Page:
Then, just as 8x12 captured the best version of that era of the band, Twelve Imaginary Inches wrapped everything up into a neat little package. By this time, the image was more Buzzcocks than Thunders, and the music had evolved to match. The album’s mix is a little slicker and more even, the guitar no longer way up front and in the red, and the songs feel more considered and sophisticated. Were the Stitches trying to make it big? Honestly, I wish they had, because I love this era of the band. The album-only track “Foreign Currency” might be my favorite Stitches song, though it doesn’t sound like any of their others. Like 8x12, Twelve Imaginary Inches is a 100% no-skips listening experience, though rather than 8x12’s full frontal assault, this time there are a few more peaks and valleys, and the record is all the better for it. I remember being so excited to get this record, which I pre-ordered to get the cool limited edition version. It’s on clear vinyl with the artwork printed in spot-varnish, in keeping with the title. When it finally showed up, I played it into the ground. I still remember every word of every song.
After Twelve Imaginary Inches, the Stitches went into a long period of inactivity, at least on the record front. They finally came east in the late 00s, and I went up to Richmond to see them. Government Warning opened up for them, and if I remember correctly, that was the first show for the “European tour” version of Government Warning with Alex playing guitar. I remember seeing the Stitches guys singing along when GW covered Reagan Youth (callback to last week’s staff pick). The era when I was a huge Stitches fan seems like a totally different time of my life than the No Way Years, and it’s weird they overlapped in that way. Certainly neither scene was at its peak, though I thought the Stitches played an excellent set.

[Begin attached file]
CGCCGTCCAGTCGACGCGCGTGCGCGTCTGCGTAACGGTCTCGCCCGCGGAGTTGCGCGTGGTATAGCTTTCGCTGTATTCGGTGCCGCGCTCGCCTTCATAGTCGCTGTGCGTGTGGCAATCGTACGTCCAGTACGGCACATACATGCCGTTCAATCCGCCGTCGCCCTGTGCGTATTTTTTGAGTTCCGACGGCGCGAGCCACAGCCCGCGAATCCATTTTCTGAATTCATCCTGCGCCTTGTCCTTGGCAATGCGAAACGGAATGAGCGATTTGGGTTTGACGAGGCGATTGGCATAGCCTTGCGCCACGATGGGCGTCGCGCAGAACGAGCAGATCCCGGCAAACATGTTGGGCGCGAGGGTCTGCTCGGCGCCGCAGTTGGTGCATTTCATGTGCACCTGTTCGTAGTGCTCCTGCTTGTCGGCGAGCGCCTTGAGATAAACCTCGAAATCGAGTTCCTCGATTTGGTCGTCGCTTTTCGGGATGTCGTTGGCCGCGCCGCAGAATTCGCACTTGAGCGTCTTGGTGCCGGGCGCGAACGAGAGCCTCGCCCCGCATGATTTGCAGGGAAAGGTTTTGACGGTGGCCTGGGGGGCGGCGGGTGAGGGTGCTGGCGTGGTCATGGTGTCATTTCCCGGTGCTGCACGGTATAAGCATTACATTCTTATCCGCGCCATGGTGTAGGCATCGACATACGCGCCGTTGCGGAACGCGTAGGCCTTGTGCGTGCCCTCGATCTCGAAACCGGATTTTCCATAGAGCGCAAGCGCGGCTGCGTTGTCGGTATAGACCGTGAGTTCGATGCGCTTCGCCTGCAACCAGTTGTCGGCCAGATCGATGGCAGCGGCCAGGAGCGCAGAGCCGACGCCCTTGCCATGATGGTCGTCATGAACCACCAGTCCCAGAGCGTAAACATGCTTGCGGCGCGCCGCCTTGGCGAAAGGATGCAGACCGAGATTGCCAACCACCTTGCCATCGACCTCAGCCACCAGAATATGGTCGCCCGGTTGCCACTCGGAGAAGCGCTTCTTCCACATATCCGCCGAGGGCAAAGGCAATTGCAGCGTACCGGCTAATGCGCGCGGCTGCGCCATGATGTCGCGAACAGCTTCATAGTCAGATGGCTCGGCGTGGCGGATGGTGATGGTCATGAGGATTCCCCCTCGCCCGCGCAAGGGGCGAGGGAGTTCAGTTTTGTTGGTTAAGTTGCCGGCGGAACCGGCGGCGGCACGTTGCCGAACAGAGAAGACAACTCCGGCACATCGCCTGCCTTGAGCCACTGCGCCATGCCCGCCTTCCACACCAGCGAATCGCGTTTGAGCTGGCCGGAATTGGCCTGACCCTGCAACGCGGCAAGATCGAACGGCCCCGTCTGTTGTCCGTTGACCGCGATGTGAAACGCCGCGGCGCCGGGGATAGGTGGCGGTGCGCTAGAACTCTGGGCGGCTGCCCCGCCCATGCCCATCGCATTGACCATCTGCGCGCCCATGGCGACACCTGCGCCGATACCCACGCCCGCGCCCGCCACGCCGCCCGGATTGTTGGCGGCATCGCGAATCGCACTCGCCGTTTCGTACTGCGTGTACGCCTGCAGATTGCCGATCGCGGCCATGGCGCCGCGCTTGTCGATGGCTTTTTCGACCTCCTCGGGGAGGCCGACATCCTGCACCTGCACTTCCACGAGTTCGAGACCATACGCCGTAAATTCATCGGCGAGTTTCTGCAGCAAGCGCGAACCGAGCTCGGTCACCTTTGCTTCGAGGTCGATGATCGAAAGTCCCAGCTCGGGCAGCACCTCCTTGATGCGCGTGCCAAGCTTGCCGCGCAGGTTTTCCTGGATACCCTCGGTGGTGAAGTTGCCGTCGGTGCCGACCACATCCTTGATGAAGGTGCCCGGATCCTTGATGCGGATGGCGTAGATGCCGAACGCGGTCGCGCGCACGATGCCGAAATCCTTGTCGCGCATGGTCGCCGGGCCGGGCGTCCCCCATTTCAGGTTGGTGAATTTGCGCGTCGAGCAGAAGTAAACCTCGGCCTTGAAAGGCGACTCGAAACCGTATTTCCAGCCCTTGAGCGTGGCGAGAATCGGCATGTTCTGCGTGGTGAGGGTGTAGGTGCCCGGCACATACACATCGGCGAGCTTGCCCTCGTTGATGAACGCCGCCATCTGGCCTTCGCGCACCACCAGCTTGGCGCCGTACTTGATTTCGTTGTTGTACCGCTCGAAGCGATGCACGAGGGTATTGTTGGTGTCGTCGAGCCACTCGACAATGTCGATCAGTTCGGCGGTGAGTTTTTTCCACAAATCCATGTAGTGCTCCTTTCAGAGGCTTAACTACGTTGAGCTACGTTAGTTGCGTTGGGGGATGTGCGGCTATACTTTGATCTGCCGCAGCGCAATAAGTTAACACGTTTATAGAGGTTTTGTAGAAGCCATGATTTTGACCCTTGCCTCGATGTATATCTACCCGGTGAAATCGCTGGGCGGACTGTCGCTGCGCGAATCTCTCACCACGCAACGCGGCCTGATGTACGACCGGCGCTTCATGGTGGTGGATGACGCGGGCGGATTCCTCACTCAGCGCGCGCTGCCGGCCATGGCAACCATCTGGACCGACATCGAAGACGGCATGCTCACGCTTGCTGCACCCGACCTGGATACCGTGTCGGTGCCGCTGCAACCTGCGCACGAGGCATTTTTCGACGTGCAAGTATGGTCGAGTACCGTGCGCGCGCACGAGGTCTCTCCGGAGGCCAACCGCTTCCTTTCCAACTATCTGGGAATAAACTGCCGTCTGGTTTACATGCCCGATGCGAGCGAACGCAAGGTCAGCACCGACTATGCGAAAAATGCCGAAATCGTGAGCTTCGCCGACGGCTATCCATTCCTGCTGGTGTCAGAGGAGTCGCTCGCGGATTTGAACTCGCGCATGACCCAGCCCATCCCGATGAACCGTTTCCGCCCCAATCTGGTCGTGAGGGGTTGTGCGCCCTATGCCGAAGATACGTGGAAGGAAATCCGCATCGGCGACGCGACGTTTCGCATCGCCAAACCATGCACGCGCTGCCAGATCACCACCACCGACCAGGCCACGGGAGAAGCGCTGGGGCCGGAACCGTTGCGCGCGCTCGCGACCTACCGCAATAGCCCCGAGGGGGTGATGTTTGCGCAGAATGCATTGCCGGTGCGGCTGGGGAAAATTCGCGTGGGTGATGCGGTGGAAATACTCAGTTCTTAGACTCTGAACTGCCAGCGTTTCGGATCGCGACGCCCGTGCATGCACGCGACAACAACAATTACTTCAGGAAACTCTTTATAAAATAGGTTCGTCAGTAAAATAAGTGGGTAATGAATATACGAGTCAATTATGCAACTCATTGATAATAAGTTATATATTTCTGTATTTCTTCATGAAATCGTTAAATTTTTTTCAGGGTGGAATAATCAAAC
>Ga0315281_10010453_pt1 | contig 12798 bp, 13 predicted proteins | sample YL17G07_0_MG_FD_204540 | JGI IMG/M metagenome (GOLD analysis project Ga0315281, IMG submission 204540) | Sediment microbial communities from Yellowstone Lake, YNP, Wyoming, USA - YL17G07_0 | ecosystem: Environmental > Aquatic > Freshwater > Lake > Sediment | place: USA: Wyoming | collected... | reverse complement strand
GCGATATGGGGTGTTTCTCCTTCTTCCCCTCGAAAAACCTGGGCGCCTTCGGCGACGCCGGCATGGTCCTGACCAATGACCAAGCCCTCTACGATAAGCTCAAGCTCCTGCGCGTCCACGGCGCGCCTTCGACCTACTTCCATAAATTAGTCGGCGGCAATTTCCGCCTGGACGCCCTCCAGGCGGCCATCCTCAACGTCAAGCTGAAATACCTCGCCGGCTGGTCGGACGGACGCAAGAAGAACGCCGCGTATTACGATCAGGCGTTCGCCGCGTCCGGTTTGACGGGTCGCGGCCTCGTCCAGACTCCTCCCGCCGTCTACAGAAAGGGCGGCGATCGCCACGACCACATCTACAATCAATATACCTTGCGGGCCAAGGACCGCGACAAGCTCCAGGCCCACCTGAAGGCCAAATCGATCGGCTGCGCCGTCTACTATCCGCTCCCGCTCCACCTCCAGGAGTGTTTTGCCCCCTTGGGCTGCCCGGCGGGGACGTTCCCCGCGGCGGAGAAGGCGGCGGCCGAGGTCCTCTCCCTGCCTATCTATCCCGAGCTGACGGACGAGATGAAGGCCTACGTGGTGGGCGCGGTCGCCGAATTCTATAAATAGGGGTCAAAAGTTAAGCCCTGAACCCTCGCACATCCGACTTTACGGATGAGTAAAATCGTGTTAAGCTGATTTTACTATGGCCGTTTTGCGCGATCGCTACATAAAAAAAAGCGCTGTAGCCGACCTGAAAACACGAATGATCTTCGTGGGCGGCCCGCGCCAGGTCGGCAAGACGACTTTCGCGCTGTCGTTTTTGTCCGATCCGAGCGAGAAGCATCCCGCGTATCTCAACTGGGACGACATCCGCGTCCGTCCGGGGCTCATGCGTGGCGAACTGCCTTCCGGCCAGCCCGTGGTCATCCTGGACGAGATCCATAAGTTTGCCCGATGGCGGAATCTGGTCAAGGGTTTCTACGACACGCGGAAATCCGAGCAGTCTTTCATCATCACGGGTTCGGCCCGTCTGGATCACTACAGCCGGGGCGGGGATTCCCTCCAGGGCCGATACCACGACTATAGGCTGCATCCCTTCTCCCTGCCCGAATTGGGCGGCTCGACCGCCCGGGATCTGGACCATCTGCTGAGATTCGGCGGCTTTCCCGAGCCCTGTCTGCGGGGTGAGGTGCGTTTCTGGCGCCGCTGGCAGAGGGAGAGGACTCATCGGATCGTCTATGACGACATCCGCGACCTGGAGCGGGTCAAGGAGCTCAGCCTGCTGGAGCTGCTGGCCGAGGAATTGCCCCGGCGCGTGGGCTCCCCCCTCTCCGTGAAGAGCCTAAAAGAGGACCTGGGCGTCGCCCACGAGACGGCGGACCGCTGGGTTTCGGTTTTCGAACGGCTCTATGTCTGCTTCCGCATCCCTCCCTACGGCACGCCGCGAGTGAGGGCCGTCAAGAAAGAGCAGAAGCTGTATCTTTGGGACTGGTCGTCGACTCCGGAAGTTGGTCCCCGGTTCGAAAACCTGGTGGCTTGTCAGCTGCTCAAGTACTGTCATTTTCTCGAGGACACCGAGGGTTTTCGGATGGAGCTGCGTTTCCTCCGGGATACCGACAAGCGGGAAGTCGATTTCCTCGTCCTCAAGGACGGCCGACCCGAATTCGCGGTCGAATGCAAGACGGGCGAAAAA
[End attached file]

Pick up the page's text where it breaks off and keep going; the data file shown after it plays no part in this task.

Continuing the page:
The last time I checked in with the Stitches was the 2010 single “Monday Morning Ornaments.” That single appears on Unzip My Baby, and it sounds like a coda to the earlier singles. I’m pretty sure that’s how I felt about it at the time, too. Both songs are cool, but lack the spark of the earlier stuff. Or maybe it’s still just as great and I’m the one who has moved on. There are several releases after that on the band’s Discogs page, but it looks like they’re archival releases, including what looks to be some very early rehearsal recordings. I can’t find a place to hear those online, but I’m curious if “Television Addict” is a cover of the Victims song. I’d love to hear all those records.
Anyway, that’s my take on the Stitches. Great fucking band, and I’m stoked to have them on the shelves at Sorry State.